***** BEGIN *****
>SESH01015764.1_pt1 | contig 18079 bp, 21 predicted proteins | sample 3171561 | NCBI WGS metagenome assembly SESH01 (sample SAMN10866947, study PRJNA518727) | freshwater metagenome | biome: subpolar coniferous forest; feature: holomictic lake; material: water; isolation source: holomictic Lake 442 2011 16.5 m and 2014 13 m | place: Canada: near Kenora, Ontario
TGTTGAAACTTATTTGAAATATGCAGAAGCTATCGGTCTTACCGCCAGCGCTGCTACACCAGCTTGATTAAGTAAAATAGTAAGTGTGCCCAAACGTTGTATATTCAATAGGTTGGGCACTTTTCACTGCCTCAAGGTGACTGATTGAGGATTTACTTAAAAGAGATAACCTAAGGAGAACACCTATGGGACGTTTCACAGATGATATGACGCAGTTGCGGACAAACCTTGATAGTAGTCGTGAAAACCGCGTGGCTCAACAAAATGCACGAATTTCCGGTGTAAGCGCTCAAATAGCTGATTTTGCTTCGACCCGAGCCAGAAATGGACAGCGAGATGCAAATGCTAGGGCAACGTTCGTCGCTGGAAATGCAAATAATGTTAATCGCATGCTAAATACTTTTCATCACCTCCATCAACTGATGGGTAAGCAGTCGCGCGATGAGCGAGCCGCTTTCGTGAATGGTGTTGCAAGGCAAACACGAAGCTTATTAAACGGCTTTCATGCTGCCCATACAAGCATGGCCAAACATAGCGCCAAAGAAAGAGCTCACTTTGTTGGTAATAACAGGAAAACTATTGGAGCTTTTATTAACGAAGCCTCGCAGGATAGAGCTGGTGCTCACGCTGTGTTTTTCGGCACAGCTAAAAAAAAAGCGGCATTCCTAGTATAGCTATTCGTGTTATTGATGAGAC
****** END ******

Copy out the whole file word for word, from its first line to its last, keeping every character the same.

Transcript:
>SESH01015764.1_pt1 | contig 18079 bp, 21 predicted proteins | sample 3171561 | NCBI WGS metagenome assembly SESH01 (sample SAMN10866947, study PRJNA518727) | freshwater metagenome | biome: subpolar coniferous forest; feature: holomictic lake; material: water; isolation source: holomictic Lake 442 2011 16.5 m and 2014 13 m | place: Canada: near Kenora, Ontario
TGTTGAAACTTATTTGAAATATGCAGAAGCTATCGGTCTTACCGCCAGCGCTGCTACACCAGCTTGATTAAGTAAAATAGTAAGTGTGCCCAAACGTTGTATATTCAATAGGTTGGGCACTTTTCACTGCCTCAAGGTGACTGATTGAGGATTTACTTAAAAGAGATAACCTAAGGAGAACACCTATGGGACGTTTCACAGATGATATGACGCAGTTGCGGACAAACCTTGATAGTAGTCGTGAAAACCGCGTGGCTCAACAAAATGCACGAATTTCCGGTGTAAGCGCTCAAATAGCTGATTTTGCTTCGACCCGAGCCAGAAATGGACAGCGAGATGCAAATGCTAGGGCAACGTTCGTCGCTGGAAATGCAAATAATGTTAATCGCATGCTAAATACTTTTCATCACCTCCATCAACTGATGGGTAAGCAGTCGCGCGATGAGCGAGCCGCTTTCGTGAATGGTGTTGCAAGGCAAACACGAAGCTTATTAAACGGCTTTCATGCTGCCCATACAAGCATGGCCAAACATAGCGCCAAAGAAAGAGCTCACTTTGTTGGTAATAACAGGAAAACTATTGGAGCTTTTATTAACGAAGCCTCGCAGGATAGAGCTGGTGCTCACGCTGTGTTTTTCGGCACAGCTAAAAAAAAAGCGGCATTCCTAGTATAGCTATTCGTGTTATTGATGAGAC